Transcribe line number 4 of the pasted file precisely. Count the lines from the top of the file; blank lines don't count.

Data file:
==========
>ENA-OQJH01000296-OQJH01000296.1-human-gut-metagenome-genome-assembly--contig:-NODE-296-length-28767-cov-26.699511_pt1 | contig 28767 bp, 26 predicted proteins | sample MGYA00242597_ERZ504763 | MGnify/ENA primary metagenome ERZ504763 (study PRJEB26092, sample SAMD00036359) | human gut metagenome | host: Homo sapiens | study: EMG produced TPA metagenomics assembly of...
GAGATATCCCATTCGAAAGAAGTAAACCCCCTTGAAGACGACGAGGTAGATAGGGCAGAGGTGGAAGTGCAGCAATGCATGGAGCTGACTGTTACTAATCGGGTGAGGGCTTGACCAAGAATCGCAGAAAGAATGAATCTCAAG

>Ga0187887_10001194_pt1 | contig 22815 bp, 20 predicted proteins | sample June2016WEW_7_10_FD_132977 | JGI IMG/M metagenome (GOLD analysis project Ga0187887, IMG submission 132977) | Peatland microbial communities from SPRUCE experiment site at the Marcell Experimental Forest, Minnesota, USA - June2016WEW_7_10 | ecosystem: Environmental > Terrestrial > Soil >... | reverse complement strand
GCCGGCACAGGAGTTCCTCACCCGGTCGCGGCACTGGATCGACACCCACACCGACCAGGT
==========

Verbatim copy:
GCCGGCACAGGAGTTCCTCACCCGGTCGCGGCACTGGATCGACACCCACACCGACCAGGT